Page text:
As a city dweller, I generally ignore loud noises that go bump in the night. A banging on metal pipes means our old radiators are getting hot. Thunder slamming into the street means the grocery store dumpsters are being emptied. But on that night, as my family calls it, the sounds began softly – and were not as familiar. I was awakened by a strange gurgling sound coming from the bathroom. I soon found that thick brown glugs of our building’s sewage were burping toward the rim of our toilet bowl. Our neighbors’ waste was about to spill onto our floor, and the stream would be winding through the apartment before a plumber could arrive. It was up to us.
Unfortunately, my family’s experience with plumbing was limited to pulling hair out of the shower drain and plunging the kitchen sink. But, like Mark Watney in The Martian, we didn’t know how to stop the flood but we would do our best to slow it down until help arrived. Not the cavalry, in our case, but a 24-hour plumber whose voicemail assured me that he would get back to me ASAP – a message that gave me little comfort.
We made a quick change into our rattiest clothes, covering our hands and feet in plastic grocery bags. We then smeared globs of Vicks under our noses and began bailing the overflowing sludge with takeout soup containers that we emptied into large garbage bags. Some amazing things emerged from that toilet, including diaper wipes and doll heads.
Finally, at 3 A.M. the intercom buzzed. I might have hugged the man in green coveralls standing at my front door had I not been a walking biohazard. The plumber got right to work, but his hand-crank cable snake was no match for the colossal clog that was diverting the building’s sewage to our bathroom. He would need more muscle.“I need to get the power auger down in my truck,” he said matter-of-factly. My worst fears were realized when he returned with a machine that looked like a turbo-charged lawn mower and seemed guaranteed to wake the dead – or at least our sleeping neighbors.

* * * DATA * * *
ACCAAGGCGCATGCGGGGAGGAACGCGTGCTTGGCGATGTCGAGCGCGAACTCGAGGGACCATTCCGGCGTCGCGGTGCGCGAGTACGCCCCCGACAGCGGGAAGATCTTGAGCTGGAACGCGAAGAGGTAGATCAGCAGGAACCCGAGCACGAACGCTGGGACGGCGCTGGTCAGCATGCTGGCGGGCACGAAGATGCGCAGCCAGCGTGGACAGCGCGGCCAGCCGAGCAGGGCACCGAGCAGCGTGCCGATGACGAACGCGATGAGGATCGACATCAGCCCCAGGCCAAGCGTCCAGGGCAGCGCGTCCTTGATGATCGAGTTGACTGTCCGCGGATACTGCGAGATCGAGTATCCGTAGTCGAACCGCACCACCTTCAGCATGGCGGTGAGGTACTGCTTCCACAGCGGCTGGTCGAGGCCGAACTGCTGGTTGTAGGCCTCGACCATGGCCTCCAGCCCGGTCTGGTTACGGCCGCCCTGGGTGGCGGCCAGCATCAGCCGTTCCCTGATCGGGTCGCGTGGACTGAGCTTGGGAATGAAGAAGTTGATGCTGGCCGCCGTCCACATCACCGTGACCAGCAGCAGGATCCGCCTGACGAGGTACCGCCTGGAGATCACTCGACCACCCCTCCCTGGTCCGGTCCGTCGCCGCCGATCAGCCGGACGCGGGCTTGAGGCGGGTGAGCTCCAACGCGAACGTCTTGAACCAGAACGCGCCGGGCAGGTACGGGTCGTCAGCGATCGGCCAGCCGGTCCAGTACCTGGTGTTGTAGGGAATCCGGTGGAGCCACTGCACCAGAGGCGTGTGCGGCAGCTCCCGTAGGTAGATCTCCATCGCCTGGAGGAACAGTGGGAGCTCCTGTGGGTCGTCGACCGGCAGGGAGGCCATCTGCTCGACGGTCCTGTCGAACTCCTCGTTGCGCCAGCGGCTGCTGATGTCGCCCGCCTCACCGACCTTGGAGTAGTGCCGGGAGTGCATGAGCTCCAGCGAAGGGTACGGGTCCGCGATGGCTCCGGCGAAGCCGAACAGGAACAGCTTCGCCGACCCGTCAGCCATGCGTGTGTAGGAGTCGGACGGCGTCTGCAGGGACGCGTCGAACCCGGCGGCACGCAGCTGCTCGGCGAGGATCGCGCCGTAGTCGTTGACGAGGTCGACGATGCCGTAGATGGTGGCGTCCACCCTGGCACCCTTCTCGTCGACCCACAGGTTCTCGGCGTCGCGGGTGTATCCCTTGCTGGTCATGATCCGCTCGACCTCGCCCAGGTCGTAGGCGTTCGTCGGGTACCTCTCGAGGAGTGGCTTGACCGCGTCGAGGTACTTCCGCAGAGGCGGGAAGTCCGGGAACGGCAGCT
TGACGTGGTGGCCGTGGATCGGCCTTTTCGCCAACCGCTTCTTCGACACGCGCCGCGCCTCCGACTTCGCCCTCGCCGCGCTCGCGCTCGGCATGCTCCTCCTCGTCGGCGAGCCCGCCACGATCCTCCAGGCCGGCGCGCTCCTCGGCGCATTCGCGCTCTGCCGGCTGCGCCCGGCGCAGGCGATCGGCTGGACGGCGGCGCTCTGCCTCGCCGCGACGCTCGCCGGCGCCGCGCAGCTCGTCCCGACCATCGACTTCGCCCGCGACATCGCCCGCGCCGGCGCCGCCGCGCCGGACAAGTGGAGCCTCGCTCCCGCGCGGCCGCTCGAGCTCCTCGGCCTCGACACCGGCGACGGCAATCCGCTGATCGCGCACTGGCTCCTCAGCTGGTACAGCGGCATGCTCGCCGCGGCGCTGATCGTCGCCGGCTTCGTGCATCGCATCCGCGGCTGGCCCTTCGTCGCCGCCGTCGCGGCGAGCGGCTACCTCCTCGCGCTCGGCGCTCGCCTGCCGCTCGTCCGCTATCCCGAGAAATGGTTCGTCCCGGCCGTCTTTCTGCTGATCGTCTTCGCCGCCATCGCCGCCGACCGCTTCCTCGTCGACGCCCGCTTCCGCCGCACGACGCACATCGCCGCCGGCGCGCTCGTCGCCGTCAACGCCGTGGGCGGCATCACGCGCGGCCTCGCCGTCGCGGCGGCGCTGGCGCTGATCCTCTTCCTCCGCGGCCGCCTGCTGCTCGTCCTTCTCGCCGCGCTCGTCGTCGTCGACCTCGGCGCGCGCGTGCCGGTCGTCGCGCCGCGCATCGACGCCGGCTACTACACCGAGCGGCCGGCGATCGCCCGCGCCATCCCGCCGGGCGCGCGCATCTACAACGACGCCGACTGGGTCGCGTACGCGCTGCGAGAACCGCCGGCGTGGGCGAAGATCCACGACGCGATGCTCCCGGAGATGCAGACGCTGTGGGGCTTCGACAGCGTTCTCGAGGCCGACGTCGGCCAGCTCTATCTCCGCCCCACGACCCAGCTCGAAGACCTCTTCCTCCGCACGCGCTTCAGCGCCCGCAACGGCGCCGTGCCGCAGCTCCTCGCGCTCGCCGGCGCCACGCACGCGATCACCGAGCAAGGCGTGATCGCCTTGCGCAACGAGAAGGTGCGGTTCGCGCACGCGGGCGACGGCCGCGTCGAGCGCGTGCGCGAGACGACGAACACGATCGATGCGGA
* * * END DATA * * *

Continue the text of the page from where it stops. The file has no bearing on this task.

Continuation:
“Maybe we should call and warn them before he turns it on,” I said to my husband. Ever the optimist, he suggested waiting. “The walls are pretty thick. If we call, they’ll definitely wake up. If we don’t, maybe they’ll sleep through it.” The plumber turned the auger on, and the motor quickly drowned out everything except a very faint phone ringing in the background. I answered it, and the screaming voice at the other end of the line came through quite clearly: “Do you know what time it is? You’ve woken up my entire family!”
I tried to explain the horrible situation to my neighbor, but he kept demanding we turn off the auger. When I pointed out that if that we couldn’t stop the geyser in our toilet, it would soon be seeping into his apartment, he yelled, “It better not!” and clicked off the phone. Eventually, the plumber got the toilet to flush in a downward direction.
In the following days, news of what happened that night spread throughout the co-op. A notice went out, reminding residents not to flush any doll heads down their toilets. Those who got in touch were both sympathetic and outraged. Lucy, one of our neighbors, said, “It’s like you were assaulted.” She understood.
Four weeks later, the plumber returned to make sure the lines remained clear. In daylight, without the panic and squalor of that night, I found the roar of the auger comforting. But out in the hall, the wife of the man who had phoned me that night was banging on my door screaming, “Stop! Stop! I can’t stand that noise. It’s just like that night.” She did not understand.